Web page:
Food Prices Higher in 2011 & GIPSA Rule Impact plus Food Forethought. I'm Greg Martin with today's Northwest Report.
Food prices could be higher in next year, the result of rising ingredient and commodity costs. Some analysts say prices could go up an average 4 percent in 2011. Prices have been fairly stable for the last year and a half. Most analysts aren't expecting a return to the 5.5 percent food inflation rate of 2008. But some say the increases could be a sharp departure from the 1.8 percent rate of 2009 and the even tamer increase expected for all of 2010. Commodity costs have been building, particularly over the summer. But until recently, food makers have been reluctant to pass down those expenses.
Ron Murphy of Informa Economics Inc., which did a study for the meat industry on the proposed GIPSA Rule impact, discusses what that particular study says might happen if the rule goes into effect.
MURPHY: The first thing we think is very likely to happen is that you are going to see a reduction in the number and variety of marketing agreements or AMA's as they're often referred to. The reason for this is directly related to the provision in the rule that removes the need to show competitive injury. We think that in order to limit legal liability and legal exposure that it's very likely that the packer's response will be to reduce the number and variety of these marketing agreements.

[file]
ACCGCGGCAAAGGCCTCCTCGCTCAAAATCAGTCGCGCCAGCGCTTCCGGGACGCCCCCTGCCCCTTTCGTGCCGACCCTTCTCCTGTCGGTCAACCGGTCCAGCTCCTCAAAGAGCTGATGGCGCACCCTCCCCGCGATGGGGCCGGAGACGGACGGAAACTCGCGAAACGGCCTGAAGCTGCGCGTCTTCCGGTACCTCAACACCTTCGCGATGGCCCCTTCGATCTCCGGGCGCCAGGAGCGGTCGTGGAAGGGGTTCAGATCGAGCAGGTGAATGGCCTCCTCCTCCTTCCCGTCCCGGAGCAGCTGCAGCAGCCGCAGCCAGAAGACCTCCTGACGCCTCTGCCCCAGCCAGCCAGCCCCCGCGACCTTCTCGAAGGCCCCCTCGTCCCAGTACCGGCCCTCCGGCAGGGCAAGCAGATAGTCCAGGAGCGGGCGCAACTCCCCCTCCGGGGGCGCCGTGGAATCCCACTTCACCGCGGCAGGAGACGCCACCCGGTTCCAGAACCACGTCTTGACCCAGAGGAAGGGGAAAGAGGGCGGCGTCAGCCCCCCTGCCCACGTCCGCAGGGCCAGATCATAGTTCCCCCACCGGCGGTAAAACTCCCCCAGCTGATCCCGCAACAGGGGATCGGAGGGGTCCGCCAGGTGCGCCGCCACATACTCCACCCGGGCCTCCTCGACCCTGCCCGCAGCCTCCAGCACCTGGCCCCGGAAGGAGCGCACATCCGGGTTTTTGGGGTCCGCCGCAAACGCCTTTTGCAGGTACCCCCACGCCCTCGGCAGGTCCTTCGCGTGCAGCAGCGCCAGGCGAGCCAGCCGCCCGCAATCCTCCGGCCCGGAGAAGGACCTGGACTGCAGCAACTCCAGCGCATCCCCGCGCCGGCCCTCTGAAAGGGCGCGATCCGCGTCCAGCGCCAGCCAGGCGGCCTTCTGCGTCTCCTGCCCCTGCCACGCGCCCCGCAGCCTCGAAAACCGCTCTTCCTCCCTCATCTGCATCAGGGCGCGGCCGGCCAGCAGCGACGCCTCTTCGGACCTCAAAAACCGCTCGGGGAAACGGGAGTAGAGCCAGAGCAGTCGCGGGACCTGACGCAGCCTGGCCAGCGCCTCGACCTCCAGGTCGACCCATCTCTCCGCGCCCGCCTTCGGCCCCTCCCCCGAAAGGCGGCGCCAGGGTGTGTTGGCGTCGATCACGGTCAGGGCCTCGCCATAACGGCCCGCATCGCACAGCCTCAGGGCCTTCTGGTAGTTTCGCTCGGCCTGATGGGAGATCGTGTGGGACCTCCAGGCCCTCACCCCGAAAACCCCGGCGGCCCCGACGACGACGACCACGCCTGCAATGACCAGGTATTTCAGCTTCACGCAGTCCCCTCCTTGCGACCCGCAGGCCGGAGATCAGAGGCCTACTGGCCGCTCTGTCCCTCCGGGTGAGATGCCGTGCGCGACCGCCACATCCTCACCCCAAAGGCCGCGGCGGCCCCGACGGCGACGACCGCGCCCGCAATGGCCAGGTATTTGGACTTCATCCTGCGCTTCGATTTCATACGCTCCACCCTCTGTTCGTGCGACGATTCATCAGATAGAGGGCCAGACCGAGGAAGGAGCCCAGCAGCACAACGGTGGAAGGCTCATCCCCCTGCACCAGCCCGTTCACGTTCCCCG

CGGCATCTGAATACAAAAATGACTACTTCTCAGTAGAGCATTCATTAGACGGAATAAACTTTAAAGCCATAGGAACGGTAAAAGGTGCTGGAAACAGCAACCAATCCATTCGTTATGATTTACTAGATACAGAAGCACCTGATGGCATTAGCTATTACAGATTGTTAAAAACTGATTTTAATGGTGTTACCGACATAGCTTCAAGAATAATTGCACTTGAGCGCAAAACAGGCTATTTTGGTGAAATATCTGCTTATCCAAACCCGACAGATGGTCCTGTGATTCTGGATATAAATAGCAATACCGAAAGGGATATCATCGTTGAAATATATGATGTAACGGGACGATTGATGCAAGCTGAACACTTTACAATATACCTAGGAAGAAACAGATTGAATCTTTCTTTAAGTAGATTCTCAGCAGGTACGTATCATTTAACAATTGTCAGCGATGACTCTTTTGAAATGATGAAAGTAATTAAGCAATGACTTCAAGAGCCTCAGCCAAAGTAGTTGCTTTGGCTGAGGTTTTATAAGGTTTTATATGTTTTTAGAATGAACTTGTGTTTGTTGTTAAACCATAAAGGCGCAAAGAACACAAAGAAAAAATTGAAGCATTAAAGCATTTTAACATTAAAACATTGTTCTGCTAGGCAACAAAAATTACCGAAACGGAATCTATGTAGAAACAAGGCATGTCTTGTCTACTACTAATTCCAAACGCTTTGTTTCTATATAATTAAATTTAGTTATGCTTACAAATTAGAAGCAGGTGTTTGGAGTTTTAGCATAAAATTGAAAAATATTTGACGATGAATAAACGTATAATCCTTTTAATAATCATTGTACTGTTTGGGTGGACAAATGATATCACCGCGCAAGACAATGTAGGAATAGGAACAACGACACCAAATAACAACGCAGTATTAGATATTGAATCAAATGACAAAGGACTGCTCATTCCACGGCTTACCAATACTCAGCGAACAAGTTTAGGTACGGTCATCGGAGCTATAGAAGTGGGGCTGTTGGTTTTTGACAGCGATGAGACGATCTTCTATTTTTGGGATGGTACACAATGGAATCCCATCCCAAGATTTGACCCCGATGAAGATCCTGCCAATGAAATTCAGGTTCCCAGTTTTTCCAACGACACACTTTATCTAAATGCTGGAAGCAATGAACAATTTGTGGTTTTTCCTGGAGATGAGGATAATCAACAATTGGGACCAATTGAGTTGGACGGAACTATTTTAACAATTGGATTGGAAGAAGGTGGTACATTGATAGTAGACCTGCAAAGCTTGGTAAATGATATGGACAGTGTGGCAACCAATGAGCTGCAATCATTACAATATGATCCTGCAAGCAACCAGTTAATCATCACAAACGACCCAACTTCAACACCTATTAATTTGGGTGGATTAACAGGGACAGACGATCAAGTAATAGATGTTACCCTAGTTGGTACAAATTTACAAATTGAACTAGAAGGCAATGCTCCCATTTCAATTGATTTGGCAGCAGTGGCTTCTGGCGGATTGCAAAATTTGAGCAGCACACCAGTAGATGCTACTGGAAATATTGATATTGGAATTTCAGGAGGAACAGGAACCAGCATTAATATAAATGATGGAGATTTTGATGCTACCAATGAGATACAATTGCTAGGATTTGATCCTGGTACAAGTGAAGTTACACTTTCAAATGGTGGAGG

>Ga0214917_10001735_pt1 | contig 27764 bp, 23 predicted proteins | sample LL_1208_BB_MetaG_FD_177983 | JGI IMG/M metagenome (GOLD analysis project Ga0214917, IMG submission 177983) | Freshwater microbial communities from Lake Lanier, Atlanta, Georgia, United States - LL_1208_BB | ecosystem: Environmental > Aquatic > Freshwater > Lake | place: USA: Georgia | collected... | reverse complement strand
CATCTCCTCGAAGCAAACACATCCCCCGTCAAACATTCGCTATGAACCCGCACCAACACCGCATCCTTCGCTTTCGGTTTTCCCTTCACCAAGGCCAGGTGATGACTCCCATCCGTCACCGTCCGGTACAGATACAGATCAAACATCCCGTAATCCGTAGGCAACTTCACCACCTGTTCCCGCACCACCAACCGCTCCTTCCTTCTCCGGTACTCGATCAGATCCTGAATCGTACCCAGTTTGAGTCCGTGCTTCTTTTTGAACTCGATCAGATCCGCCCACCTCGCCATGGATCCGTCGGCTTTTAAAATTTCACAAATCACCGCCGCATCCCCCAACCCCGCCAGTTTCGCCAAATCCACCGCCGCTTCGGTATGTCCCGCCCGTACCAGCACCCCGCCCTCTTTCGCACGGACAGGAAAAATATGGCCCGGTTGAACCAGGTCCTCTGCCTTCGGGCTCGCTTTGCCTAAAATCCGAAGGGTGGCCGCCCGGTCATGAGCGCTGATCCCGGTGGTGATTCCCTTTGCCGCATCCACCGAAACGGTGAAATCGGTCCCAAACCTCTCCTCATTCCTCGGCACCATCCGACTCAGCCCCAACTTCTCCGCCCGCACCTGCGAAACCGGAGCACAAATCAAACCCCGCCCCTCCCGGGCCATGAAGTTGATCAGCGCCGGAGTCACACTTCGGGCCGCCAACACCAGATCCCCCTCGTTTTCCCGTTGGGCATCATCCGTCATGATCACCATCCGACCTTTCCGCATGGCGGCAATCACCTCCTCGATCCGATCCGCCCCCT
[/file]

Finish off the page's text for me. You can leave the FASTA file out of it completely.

Now with today's Food Forethought, here's Lacy Gray.
It seems just yesterday that the House and Senate were haggling over the 2008 farm bill, which authorizes most federal farm and food policies. But here we are again with only a little over a month left in 2010 and according to a Congressional Research Service report there are thirty-seven programs set to expire before the next passage of the farm bill in 2012. Included in these endangered programs are the Grassland and Wetlands Reserve Programs, the Farmers Market Promotion Program, and the Beginning Farmer and Rancher Development Program. These and other programs that focus on sustainable agriculture and land conservation are going to have to scrounge for funds from other sections of the farm bill. This practically ensures an intense competition between supporters of conservation programs and smaller farming operations. All the endangered programs are equally important and influential in the developing of sustainable agriculture and preserving natural habitat. It's definitely adding up to another long and arduous struggle for Congress in creating a farm bill that doesn't leave these programs without support.
Thanks Lacy. That's today's Northwest Report. I'm Greg Martin on the Ag Information Network.